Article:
Wednesday, 29 March 2017

Punakha Dzong - puna dewa chenpoi phodrang

The massive structure at the confluence of the two rivers: Phochu and Mochu, is Punakha Dzong. The location in the past would have provided security in three directions by the rivers acting as natural moat. The soldiers, that time must have, had only one direction to cover with fire and observation. The bulk of the force could have been available in that direction, rendering it formidable to defeat despite not being at the dominating height.

The exterior walls slants inwards like that of a pyramids giving more stability as the wall rises high to culminate at the serto. As I look up from the base towards the roof, I was filled with awe just like looking up from the base of the skyscraper.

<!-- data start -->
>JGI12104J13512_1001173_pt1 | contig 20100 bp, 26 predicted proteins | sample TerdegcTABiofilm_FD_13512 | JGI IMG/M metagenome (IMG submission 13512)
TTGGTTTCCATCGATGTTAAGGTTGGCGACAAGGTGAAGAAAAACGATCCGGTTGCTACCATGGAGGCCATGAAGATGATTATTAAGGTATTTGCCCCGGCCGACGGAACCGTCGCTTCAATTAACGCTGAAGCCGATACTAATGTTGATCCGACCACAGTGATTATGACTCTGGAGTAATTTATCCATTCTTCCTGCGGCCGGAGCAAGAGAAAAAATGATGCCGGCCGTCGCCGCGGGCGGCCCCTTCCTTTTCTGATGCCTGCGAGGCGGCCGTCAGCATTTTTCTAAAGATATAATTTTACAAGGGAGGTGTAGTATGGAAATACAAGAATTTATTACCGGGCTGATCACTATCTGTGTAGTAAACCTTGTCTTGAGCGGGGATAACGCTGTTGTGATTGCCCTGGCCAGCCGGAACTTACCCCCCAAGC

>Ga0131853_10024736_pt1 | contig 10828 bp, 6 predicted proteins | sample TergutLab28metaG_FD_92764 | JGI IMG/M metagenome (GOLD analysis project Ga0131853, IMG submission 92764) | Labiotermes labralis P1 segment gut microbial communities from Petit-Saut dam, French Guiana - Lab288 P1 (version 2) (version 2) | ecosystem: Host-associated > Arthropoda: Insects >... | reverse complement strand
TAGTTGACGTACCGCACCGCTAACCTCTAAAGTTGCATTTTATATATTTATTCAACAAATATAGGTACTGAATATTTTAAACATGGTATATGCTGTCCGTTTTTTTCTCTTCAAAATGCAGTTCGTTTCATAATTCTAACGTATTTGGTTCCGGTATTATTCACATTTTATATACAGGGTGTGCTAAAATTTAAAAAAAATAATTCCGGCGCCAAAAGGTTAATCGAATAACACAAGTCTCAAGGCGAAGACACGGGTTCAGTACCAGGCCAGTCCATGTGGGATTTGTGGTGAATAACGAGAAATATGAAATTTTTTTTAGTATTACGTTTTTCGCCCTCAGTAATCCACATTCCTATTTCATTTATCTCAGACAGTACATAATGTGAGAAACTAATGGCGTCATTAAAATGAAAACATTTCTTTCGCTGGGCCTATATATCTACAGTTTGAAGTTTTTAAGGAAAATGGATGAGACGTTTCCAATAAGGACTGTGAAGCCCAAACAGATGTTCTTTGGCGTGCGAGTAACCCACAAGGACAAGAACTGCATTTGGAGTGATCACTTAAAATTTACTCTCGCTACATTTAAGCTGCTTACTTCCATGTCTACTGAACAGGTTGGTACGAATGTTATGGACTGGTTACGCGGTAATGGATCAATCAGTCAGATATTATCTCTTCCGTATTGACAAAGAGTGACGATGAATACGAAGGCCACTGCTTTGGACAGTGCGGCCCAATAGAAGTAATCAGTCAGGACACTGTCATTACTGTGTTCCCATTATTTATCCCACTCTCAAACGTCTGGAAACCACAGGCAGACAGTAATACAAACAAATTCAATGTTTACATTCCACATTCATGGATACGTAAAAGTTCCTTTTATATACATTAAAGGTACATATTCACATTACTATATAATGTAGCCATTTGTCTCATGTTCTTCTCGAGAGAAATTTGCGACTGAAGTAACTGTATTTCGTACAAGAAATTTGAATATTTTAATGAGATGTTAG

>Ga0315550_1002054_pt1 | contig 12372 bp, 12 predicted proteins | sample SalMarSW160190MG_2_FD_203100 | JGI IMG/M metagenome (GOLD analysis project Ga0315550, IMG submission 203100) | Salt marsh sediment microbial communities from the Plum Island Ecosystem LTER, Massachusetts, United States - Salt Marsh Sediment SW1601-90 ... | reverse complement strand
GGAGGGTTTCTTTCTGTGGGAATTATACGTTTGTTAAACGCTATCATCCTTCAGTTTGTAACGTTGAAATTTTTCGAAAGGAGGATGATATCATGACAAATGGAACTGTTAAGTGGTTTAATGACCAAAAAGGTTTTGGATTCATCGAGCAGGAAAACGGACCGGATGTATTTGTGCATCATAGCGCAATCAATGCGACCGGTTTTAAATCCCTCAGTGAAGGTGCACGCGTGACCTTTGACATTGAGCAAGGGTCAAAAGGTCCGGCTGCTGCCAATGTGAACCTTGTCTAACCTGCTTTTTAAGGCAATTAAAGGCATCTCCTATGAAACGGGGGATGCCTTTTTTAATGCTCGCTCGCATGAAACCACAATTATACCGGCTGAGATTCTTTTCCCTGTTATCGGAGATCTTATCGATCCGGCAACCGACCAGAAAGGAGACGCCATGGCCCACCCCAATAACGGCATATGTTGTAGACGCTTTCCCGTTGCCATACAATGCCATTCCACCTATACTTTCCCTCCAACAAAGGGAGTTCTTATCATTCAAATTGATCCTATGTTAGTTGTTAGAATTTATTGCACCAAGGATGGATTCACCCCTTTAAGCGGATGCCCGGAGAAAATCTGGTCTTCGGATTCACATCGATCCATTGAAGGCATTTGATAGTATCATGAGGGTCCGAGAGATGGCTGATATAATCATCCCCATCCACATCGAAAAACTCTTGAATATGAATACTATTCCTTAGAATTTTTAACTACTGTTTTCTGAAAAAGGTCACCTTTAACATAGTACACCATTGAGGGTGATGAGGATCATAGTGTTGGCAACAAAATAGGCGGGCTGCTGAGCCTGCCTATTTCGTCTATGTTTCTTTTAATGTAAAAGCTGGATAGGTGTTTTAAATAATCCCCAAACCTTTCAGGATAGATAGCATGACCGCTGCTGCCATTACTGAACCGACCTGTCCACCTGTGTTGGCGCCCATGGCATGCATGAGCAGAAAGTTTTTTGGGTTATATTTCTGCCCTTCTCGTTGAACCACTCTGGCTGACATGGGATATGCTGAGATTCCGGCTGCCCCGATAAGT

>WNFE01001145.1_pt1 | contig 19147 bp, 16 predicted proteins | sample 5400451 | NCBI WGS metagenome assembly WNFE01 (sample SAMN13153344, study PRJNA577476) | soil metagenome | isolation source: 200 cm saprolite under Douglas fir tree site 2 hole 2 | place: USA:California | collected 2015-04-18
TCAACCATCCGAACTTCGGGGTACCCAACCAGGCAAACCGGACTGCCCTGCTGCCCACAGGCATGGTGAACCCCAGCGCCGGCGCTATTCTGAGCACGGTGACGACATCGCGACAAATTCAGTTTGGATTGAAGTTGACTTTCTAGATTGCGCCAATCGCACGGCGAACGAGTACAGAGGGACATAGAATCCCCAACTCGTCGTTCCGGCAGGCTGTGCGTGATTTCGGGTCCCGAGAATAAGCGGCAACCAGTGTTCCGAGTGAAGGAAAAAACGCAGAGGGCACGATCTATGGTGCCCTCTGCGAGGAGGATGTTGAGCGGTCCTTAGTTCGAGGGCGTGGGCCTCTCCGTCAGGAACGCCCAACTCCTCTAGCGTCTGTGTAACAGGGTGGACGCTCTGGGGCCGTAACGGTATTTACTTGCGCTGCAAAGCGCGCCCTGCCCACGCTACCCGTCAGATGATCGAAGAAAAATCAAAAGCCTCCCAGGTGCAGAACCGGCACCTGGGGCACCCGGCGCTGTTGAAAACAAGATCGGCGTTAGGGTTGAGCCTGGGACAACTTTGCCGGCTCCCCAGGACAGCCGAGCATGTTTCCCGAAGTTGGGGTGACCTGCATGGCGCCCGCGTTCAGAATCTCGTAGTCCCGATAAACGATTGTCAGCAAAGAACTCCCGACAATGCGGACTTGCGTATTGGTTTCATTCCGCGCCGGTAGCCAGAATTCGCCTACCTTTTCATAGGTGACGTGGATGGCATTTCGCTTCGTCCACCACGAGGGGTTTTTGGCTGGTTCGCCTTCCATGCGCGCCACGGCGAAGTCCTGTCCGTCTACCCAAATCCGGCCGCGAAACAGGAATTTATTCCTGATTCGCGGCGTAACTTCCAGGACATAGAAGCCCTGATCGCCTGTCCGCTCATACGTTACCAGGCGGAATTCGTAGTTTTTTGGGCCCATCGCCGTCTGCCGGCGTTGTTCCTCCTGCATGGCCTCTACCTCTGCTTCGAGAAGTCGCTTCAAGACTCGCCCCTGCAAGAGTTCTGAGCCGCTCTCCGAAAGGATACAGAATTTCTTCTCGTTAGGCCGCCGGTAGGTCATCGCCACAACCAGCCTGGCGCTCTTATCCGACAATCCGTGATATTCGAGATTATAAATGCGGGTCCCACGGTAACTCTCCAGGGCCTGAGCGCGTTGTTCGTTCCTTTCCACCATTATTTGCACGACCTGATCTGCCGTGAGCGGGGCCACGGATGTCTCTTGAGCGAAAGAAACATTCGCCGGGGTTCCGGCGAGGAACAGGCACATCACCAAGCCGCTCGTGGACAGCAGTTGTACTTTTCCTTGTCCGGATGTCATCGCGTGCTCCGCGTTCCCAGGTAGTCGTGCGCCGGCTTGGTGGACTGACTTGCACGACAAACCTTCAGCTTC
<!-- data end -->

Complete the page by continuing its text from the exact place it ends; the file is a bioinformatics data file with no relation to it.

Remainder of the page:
It stood the test of time without using binding agent like cement and rose high without using iron rods or pillars. The intricate wood works involved in the windows, doors and trusses were joined without using nails, I was told.

The entrance opened up into a huge courtyard with a chorten and tree growing within the courtyard housing another high rising monument, magnificently obscuring the view beyond.

The thickness of the walls can be appreciated, once inside at the openings of the windows. It provides a cut section view of the thick wall - almost greater than a meter thick. It must be the tapering thickness of the walls that helps in keeping it standing without using cement and iron reinforced pillars.

Awestruck, I left. Leaving the rest of the visit for another auspicious day, perhaps with appropriate offerings. The roofed wooden bridge, joining the highway and the Dzong matches the design and aesthetic beauty, preserving the feelings of being in wonderland in the times of rapid development - that can be thought only by farsighted leader....